Neurobiological evidence supports Sigmund Freud’s assumption that conscious processes are merely the tip of the iceberg,
and that human behavior is strongly influenced by unconscious affective processes.
We investigate determinants, concomitants and consequences of implicit affect as well as how implicit and explicit affect
are integrated to construct conscious experiences of emotion (Quirin & Lane, 2012).
To do so, we developed the so-called Implicit Positive and Negative Affect Test (Quirin, Bode, & Kuhl, 2011; IPANAT; Quirin, Kazén, & Kuhl, 2009; Quirin et al., 2014), which is the first standardized and reliable procedure for the assessment of implicit (or even unconscious) affect. By now the IPANAT has been translated in more than ten languages and is currently used worldwide by more than a hundred universities.
My colleagues and I were among the first to find that the need for power is predominantly supported by left brain circuits,
whereas the need for affiliation (“love” in a broader sense) is predominantly supported by right brain circuits
(Kuhl & Kazén, 2008; Quirin, Gruber, Kuhl, & Düsing, 2013; Quirin et al., 2013).
This compartmentalization of the two needs into opposite hemispheres can be assumed to be far-reaching. For instance, it probably constitutes a major reason for the difficulty to integrate both needs in everyday life. It also might influences societal issues: For example, a relative dominance of the power motive might make capitalistic and pro-war decisions more likely, whereas a relative dominance of the affiliation motive might make prosocial and pro-peace decisions more likely.
My colleagues and I were one of the first to investigate neural mechanisms of death thought awareness (Quirin et al., 2011);
in the media, for example:
By doing so, we bridged a gap between experimental neuroscience and the philosophical school of existentialism. Since the publication of our first manuscript, several articles have appeared that used the expression “existential neuroscience”. A review of research on Existential Neuroscience (Quirin & Klackl, 2014) will be published in a volume of the series of books entitled Frontiers of Social Psychology (see also Jonas et al., 2014).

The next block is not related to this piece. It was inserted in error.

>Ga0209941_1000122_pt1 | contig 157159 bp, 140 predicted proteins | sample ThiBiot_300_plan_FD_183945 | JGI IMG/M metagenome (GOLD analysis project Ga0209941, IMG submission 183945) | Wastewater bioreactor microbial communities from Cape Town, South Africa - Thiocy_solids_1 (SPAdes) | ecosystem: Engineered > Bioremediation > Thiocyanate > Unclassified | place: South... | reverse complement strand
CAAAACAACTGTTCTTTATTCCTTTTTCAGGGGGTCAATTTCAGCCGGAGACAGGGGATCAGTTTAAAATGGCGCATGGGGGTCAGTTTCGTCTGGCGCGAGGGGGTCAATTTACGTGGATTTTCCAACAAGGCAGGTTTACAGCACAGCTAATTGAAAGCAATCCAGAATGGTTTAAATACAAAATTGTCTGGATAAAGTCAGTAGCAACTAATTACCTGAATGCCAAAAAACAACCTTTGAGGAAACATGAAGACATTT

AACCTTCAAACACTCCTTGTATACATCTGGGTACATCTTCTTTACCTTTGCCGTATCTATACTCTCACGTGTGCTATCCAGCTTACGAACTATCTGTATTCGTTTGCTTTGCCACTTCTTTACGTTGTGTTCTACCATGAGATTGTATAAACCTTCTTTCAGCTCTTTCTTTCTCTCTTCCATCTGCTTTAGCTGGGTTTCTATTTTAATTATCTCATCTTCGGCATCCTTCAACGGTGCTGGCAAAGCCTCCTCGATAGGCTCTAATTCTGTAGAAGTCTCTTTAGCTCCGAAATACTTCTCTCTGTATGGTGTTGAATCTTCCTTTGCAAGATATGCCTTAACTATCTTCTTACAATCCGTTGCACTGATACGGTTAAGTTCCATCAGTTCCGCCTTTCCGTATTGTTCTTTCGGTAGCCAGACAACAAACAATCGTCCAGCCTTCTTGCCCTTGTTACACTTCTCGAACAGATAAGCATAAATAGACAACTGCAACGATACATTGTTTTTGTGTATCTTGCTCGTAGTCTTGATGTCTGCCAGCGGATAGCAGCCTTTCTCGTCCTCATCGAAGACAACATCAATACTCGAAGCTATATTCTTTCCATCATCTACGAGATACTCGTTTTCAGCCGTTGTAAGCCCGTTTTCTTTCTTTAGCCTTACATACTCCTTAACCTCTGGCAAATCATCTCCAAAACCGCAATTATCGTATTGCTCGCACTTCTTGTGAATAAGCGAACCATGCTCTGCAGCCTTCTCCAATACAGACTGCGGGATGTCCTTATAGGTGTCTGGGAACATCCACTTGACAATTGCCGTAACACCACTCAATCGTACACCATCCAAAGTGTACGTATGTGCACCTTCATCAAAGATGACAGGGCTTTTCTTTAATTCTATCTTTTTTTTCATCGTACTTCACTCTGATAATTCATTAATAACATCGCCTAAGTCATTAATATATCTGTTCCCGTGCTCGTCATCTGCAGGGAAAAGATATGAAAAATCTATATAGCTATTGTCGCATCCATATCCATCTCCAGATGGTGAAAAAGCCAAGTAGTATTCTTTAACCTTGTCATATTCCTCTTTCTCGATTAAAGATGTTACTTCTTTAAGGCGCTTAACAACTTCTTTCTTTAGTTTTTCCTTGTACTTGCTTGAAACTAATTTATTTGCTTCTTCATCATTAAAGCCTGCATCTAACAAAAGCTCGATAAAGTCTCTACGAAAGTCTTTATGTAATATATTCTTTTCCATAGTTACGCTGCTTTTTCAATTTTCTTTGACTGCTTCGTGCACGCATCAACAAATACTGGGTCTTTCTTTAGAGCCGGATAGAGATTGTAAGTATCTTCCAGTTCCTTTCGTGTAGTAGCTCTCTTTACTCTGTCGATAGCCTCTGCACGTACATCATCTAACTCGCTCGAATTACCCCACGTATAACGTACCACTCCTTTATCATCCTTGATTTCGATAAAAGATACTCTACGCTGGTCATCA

How and under which conditions do individuals bring their intentions and explicit goals in line with their deeper needs and wishes? How do they bring their behavior in line with their needs or intended goals? What are the neural and endocrine mechanisms of self-congruent or “self-determined” as compared to heteronomous goals and decisions? While trying to find answers to these questions we consider a number of different variables as potential moderators, such as affect, emotion regulation abilities, and self-access (e.g., self-awareness, emotional awareness vs. alexithymia) (Kuhl, Koole, & Quirin, 2014).
Throughout the history of psychology the explanation of why people experience and behave the way they do was guided by a number of putatively
incommensurate paradigms. For example, behaviorism explained human personality and motivation by means of habits formed via conditioning processes
(e.g., B. F. Skinner, J. Watson).
Some personality psychologists followed the Ancient Greeks in using temperaments (roughly corresponding to arousal and activity) as an explanation
for interpersonal differences in behavior (e.g., H.-J. Eysenck).
While emotion researchers highlighted affectivity (e.g., J. Gray), motivation researchers considered individual differences in needs such as for sex, affiliation, power, or achievement as the crucial variables (e.g., S. Freud, D. McClelland, J. Atkinson). Not least, cognitivists explained behavior by concepts like perception and reflection (e.g., J. Anderson), whereas humanists explained behavior on the basis of the integrative, individual self or concepts like free will or meaning (C. Rogers, V. Frankl, A. Antonowsky, E. Deci).
Because all of these theories convey some truth, an attempt was made to integrate these paradigms into a theory called Personality Systems Interactions (PSI) Theory (Kuhl, 2000; 2001; see also Quirin & Kuhl, 2009 and Kuhl, J., Koole, S., & Quirin, M. (2014)). This systems-theoretical approach assigns processes and phenomena proposed by different paradigms to different levels of personality. These personality levels, which are described in psychological terms, are likely to correspond with different neural networks and layers of brain organization that have differentially evolved throughout both human ontogenesis and phylogenesis.
PSI theory suggests that these levels and their subsystems interact in a particular way to compose human personality, motivation, and behavior. These interactions have been postulated on the basis of enormous empirical evidence. On the basis of recent neuroscientific research (e.g. reviewed in (Tops, Boksem, Quirin, & Kent, 2015; Tops & Quirin, 2014), we are currently engaged in more closely elaborating on the relevant brain mechanisms and networks postulated to underlie personality systems and their interactions.